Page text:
Eikon Basiliké: The Problems of the "King's Book"

Hugh Trevor-Roper attempts to unravel the mystery surrounding authorship of Charles I's purported last testament.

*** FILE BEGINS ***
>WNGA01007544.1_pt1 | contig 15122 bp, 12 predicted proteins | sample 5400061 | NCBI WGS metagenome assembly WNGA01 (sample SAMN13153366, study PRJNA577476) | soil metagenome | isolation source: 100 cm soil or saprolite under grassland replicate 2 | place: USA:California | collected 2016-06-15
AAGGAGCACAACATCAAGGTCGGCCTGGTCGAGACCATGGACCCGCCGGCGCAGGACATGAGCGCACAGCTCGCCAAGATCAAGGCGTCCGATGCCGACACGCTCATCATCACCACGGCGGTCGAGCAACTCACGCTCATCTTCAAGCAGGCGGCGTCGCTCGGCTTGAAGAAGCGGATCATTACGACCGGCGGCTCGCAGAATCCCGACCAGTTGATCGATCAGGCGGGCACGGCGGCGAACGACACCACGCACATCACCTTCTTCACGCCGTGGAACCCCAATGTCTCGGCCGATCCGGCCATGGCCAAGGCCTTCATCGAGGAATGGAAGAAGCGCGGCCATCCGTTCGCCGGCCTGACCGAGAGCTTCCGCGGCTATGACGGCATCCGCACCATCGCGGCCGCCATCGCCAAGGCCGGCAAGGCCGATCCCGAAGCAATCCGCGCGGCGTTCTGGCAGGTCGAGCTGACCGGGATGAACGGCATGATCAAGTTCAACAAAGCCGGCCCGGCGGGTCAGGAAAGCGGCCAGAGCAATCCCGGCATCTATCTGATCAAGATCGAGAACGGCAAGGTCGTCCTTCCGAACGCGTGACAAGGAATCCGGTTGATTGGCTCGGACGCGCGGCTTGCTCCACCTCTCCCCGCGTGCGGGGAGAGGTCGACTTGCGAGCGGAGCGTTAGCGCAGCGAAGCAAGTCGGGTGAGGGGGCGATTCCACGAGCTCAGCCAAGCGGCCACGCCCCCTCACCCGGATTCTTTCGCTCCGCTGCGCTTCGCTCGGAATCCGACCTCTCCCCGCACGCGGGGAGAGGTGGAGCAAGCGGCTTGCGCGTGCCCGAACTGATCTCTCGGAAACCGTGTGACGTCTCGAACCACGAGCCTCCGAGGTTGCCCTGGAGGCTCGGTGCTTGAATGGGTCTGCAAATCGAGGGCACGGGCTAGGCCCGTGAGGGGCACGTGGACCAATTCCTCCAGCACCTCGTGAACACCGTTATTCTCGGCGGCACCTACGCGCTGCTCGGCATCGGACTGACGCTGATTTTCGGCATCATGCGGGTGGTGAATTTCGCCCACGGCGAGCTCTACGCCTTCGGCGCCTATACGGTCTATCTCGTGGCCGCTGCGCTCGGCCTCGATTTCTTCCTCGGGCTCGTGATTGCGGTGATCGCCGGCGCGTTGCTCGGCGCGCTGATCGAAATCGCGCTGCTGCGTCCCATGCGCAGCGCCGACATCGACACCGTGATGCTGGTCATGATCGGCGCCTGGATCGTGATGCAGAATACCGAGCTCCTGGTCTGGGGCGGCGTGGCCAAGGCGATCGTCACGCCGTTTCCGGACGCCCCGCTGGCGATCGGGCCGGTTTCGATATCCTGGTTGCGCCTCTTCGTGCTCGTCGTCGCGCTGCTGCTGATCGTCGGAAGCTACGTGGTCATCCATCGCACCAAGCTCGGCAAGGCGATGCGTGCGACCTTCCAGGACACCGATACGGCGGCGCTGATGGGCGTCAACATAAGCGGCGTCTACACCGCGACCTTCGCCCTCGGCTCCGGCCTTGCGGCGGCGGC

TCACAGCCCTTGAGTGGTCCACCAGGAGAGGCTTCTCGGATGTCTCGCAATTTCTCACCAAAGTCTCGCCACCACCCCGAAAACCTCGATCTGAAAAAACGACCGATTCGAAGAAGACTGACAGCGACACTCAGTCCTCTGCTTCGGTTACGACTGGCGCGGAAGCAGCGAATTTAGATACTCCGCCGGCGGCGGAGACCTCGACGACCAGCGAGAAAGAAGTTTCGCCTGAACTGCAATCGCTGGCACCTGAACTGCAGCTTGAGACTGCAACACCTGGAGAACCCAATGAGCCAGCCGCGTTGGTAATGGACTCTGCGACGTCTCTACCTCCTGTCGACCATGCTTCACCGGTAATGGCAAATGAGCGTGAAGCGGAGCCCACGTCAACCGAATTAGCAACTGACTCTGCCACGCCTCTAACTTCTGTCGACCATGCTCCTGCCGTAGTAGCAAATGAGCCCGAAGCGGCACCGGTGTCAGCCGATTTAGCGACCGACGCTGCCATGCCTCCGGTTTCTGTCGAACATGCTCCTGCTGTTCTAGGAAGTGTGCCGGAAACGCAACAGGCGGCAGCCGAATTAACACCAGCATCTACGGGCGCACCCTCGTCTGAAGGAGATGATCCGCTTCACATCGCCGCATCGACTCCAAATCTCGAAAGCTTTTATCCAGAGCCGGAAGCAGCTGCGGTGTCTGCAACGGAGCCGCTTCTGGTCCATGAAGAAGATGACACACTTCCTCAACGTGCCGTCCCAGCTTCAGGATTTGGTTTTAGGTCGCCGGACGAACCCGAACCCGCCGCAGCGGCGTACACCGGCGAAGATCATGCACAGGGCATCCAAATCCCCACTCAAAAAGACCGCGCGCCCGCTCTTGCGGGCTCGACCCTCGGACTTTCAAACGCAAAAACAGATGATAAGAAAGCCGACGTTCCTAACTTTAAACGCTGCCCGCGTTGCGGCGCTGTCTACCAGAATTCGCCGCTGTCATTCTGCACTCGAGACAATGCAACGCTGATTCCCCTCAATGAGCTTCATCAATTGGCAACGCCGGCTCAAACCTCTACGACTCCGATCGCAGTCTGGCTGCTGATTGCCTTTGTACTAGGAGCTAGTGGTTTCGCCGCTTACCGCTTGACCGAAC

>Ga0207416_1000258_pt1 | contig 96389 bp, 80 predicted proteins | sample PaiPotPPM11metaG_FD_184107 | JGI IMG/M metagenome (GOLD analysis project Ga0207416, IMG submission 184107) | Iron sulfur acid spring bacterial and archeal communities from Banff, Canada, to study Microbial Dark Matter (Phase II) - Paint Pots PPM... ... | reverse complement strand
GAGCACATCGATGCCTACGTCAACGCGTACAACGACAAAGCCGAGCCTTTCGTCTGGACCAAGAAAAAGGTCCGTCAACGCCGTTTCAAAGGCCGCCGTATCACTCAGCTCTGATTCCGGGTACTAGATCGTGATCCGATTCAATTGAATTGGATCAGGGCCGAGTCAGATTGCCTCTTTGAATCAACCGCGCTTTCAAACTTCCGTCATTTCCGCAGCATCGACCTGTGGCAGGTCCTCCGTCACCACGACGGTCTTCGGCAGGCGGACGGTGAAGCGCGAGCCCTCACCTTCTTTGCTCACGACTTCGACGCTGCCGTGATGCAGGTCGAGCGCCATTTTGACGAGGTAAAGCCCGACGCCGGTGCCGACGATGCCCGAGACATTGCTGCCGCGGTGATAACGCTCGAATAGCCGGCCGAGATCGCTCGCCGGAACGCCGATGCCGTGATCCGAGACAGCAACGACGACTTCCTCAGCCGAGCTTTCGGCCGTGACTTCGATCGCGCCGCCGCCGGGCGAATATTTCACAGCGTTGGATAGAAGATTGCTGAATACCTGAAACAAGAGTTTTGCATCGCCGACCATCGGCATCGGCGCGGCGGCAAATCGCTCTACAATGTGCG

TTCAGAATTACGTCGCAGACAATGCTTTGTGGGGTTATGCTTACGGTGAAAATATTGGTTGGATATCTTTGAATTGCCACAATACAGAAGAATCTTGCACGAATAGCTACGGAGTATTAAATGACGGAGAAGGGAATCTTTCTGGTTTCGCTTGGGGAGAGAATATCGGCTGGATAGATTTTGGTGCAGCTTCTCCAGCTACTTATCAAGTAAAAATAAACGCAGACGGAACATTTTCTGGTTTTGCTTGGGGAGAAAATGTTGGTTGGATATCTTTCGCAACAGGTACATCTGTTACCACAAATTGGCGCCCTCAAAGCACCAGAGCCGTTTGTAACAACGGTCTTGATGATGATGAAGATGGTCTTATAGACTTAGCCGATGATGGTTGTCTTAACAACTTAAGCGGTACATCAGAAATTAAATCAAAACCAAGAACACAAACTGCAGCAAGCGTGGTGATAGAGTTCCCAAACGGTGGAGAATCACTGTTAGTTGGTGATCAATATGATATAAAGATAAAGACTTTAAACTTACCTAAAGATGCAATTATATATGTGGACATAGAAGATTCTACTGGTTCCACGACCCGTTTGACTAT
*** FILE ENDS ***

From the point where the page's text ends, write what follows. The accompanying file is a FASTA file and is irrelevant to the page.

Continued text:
The books written by Kings and Queens of England (or ascribed to them) have been very few. They have also been very controversial. The Tudors, our most literate dynasty, were too prudent to publish. King James I, less prudent in everything, provoked indignation in England by his True Law of Free Monarchies, and in Scotland by his Basilikon Doron. Queen Victoria’s Leaves from the Highlands was discontinued as discrediting the monarchy. But the most controversial of all such works is the only best-seller among them, the Eikon Basiliké of Charles I. For 300 years the true authorship of this famous book has been disputed and the evidence of scholars has been converted into the ammunition of political and religious partisans. Even now (since Whig and Tory are perpetual characters) the smouldering embers sometimes burst into flame. Perhaps the publication of a new and scholarly bibliography of the work supplies a proper occasion briefly to examine this famous controversy.

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